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The Deli NYC #55 - Half Waif, NYC MixCon 2018

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The basic point of a record label is simple: use

the master recordings to the advantage of the

artist as much as possible in order for the

artist to be free to write, record and perform.”

ing label: proper artist development and a strong international

network that believes in the quality of our releases and is

ready to prioritize them. You won’t get either if you go DIY.

Both IDLES and Cigarettes After Sex were doing a really good

job of DIY when we signed them: they had taken it as far as

they could on their own. We’ve always been really respectful

of that—we don’t try to change what works for these acts,

we add fuel to it, increase the team and make it even better.

M: Some artists don’t need labels. If they’re not super ambitious

and aren’t going to do a ton of touring and are happy with

doing Bandcamp sales, that’s great and more power to you.

Then you have someone like Frank Ocean who’s on the other

end of the radar and also doesn’t need a label as he has a huge

team that does what a label does. The basic point of a record

label is simple: use the master recordings to the advantage of

the artist as much as they can in order for the artist to be free

to write, record and perform. You need experience to do that.

N: Everyone’s situation is different. You can’t say “better”

or “worse” in blanket terms, artists need to make the best

decisions for themselves at whatever stage of their career

they are in. Do you want to handle everything yourself, or do

you want to spend time making music? Some people can

do both. Most successful acts are successful at delegation.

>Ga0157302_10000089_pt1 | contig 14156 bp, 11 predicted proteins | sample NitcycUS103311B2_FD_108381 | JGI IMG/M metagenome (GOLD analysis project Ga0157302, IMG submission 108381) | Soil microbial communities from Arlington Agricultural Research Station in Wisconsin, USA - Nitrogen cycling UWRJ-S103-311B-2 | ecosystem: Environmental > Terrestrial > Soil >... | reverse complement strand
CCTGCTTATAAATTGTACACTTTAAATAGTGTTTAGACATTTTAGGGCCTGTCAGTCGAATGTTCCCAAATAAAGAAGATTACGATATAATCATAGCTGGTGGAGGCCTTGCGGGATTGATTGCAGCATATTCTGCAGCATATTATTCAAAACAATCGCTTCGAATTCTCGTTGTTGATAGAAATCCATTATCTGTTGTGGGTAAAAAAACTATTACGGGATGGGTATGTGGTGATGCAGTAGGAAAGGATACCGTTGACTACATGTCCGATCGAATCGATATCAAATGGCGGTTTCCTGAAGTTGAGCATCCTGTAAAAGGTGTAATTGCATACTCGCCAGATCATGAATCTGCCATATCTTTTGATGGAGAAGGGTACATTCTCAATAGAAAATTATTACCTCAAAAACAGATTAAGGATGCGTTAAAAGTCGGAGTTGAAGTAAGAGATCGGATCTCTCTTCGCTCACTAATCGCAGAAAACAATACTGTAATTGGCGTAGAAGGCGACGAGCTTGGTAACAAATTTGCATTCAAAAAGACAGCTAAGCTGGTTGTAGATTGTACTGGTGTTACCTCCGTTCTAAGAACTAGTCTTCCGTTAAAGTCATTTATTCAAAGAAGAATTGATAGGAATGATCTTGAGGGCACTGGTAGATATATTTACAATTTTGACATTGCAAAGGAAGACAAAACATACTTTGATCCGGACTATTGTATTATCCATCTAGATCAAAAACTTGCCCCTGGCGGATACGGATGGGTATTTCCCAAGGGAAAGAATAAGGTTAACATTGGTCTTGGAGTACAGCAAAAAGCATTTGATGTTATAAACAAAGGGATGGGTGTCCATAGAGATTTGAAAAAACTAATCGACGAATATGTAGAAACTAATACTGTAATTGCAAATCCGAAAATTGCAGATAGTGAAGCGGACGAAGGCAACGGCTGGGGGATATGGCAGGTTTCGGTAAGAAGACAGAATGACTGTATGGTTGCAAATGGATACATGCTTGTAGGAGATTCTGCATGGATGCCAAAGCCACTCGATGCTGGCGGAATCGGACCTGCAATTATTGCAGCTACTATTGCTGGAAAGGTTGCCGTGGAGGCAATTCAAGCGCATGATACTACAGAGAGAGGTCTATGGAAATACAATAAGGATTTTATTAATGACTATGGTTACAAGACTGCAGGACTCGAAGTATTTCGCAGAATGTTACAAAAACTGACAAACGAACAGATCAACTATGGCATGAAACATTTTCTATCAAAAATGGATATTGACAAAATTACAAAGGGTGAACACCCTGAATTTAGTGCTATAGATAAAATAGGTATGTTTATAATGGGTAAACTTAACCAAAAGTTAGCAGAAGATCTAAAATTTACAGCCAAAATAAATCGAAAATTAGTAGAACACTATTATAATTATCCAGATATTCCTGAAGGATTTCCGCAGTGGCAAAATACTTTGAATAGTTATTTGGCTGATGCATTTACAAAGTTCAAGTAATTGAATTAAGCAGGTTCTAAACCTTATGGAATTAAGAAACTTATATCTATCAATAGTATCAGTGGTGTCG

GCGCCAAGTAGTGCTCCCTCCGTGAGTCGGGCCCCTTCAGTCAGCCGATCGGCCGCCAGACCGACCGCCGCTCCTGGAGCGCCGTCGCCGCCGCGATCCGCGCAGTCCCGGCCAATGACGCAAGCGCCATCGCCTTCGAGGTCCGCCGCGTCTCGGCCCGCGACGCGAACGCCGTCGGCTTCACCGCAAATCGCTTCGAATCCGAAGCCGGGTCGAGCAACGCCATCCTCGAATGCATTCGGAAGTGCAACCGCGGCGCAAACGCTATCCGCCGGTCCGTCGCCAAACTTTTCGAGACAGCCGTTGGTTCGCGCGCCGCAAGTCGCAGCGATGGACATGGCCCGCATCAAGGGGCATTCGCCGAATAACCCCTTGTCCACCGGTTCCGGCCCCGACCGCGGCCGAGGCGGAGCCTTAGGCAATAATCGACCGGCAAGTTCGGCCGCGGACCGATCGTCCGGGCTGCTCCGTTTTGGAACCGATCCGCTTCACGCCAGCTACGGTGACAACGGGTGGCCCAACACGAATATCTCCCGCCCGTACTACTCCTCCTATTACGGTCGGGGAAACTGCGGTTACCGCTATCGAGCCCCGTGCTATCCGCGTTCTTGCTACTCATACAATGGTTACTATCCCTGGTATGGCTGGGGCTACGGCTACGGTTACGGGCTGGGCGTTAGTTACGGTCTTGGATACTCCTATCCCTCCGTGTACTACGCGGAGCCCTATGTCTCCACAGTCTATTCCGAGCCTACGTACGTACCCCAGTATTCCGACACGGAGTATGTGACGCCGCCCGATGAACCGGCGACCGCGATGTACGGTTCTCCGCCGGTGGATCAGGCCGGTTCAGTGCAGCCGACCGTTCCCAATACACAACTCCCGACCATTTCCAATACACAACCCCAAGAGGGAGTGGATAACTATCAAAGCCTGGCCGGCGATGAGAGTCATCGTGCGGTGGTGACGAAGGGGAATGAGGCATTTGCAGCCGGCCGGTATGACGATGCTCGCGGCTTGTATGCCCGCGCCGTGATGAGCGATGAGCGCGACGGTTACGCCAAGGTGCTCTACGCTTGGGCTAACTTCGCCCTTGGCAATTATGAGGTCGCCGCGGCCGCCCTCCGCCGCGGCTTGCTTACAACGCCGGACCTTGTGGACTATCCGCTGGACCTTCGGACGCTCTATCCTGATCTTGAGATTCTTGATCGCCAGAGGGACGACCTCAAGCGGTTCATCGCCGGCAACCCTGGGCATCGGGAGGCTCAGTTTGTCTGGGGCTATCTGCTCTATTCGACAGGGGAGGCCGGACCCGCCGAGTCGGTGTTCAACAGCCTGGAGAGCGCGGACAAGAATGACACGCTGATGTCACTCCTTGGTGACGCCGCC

A: We’re big believers in quality control and in the extra layer of

perspective you get when you (the artist) pass the music along

to your label team and they are able to bring it from like 80% to

100%. It really helps to get another set of ears to pick through

the songs, help bring in a few features, sometimes help work

out who should mix it to get it sounding just right, and work out

art and marketing strategies to package it for the world to discover.

The label is also able to fund this process when needed.

In the future do you see your label focusing on having

artists that represent a variety of genres or specializing

in niche genres? How has this approach differed since

you first started?

A: Fool’s Gold has never been genre-specific. Nick and I are

DJs, we’re both known for a certain eclecticism that is rooted

in hip-hop but reaches a lot of other spaces, and that has always

driven the vision of the label. Kids are more open-minded

than ever. Rap fans listen to Mac DeMarco. We look at it

from a lifestyle point of view much more than a genre.

M: At Captured Tracks we’ve always strived to have a sonically

diverse roster within the broad section of “indie rock.”

When people think of “The Captured Tracks Sound” perhaps

they think of Wild Nothing, DIIV, Beach Fossils and Craft

Spells. That’s okay—because I love that type of music—but

I have to remind them that we also have had Perfect Pussy,

The Soft Moon, Naomi Punk and The Holograms on the label.

I liked what Chris Lombardi from Matador once told me about

the subject. He said, “People always thought of Matador as

Pavement, Guided By Voices, Yo La Tengo… but at the same

time we had Unsane and Pizzicato Five on the roster.”

Z: Partisan Records is growing its roster to be increasingly

varied and we find ourselves looking to fill gaps in some

ways. We’re careful not to chase what genres are selling the

most at any given time and stick to the principles of signing

musicians who are making genuine, honest art.

N: With every year we learn from our past releases, tightening

up the business and getting more selective—there’s so much

good music, but not everything makes sense to put your

time, effort and money behind. It’s all relative but the mission

is the same: you have to be DOPE, regardless of genre. d

16 the deli Summer 2018

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